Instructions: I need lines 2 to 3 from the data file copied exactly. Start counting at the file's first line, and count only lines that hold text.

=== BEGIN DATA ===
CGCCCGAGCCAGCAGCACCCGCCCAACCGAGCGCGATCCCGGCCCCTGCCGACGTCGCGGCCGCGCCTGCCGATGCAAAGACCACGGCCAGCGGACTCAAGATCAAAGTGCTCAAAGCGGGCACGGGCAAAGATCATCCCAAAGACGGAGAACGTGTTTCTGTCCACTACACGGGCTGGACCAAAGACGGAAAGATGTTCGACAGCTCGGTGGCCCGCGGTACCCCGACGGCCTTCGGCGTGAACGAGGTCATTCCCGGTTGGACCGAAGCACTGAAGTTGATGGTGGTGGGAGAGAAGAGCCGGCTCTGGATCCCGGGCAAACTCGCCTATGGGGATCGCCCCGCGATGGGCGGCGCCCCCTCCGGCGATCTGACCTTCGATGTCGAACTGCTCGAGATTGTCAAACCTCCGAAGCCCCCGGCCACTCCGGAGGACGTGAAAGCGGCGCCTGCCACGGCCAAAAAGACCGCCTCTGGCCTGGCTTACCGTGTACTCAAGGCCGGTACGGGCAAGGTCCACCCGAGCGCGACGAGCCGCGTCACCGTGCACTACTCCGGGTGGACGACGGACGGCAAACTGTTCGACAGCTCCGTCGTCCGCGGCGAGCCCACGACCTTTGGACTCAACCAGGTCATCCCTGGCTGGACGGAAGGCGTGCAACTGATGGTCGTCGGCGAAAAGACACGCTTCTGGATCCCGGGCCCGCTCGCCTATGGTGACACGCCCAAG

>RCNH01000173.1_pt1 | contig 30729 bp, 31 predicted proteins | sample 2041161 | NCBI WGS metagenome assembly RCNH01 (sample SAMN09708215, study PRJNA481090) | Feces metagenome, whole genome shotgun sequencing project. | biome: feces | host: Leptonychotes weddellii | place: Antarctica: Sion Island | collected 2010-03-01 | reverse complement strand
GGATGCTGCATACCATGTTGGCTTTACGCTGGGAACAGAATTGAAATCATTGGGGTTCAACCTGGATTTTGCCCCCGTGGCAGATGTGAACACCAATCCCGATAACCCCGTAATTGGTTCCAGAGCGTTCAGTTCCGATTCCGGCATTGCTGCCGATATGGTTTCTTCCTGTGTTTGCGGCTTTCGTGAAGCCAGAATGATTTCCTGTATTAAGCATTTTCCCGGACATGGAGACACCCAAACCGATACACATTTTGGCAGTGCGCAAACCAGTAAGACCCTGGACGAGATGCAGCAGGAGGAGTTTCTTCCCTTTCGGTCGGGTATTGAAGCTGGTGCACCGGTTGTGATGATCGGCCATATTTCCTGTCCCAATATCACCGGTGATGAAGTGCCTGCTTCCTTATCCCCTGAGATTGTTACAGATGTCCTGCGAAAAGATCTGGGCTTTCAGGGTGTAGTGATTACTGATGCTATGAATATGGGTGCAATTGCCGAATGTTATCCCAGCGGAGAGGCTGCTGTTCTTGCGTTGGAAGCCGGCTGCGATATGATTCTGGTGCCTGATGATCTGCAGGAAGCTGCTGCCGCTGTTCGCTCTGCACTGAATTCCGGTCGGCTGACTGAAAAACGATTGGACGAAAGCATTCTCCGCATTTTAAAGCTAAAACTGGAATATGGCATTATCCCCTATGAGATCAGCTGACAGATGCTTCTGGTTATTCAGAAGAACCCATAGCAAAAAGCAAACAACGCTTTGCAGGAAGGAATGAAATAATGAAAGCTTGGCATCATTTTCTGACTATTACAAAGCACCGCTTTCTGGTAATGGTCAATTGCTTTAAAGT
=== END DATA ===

>RCNH01000173.1_pt1 | contig 30729 bp, 31 predicted proteins | sample 2041161 | NCBI WGS metagenome assembly RCNH01 (sample SAMN09708215, study PRJNA481090) | Feces metagenome, whole genome shotgun sequencing project. | biome: feces | host: Leptonychotes weddellii | place: Antarctica: Sion Island | collected 2010-03-01 | reverse complement strand
GGATGCTGCATACCATGTTGGCTTTACGCTGGGAACAGAATTGAAATCATTGGGGTTCAACCTGGATTTTGCCCCCGTGGCAGATGTGAACACCAATCCCGATAACCCCGTAATTGGTTCCAGAGCGTTCAGTTCCGATTCCGGCATTGCTGCCGATATGGTTTCTTCCTGTGTTTGCGGCTTTCGTGAAGCCAGAATGATTTCCTGTATTAAGCATTTTCCCGGACATGGAGACACCCAAACCGATACACATTTTGGCAGTGCGCAAACCAGTAAGACCCTGGACGAGATGCAGCAGGAGGAGTTTCTTCCCTTTCGGTCGGGTATTGAAGCTGGTGCACCGGTTGTGATGATCGGCCATATTTCCTGTCCCAATATCACCGGTGATGAAGTGCCTGCTTCCTTATCCCCTGAGATTGTTACAGATGTCCTGCGAAAAGATCTGGGCTTTCAGGGTGTAGTGATTACTGATGCTATGAATATGGGTGCAATTGCCGAATGTTATCCCAGCGGAGAGGCTGCTGTTCTTGCGTTGGAAGCCGGCTGCGATATGATTCTGGTGCCTGATGATCTGCAGGAAGCTGCTGCCGCTGTTCGCTCTGCACTGAATTCCGGTCGGCTGACTGAAAAACGATTGGACGAAAGCATTCTCCGCATTTTAAAGCTAAAACTGGAATATGGCATTATCCCCTATGAGATCAGCTGACAGATGCTTCTGGTTATTCAGAAGAACCCATAGCAAAAAGCAAACAACGCTTTGCAGGAAGGAATGAAATAATGAAAGCTTGGCATCATTTTCTGACTATTACAAAGCACCGCTTTCTGGTAATGGTCAATTGCTTTAAAGT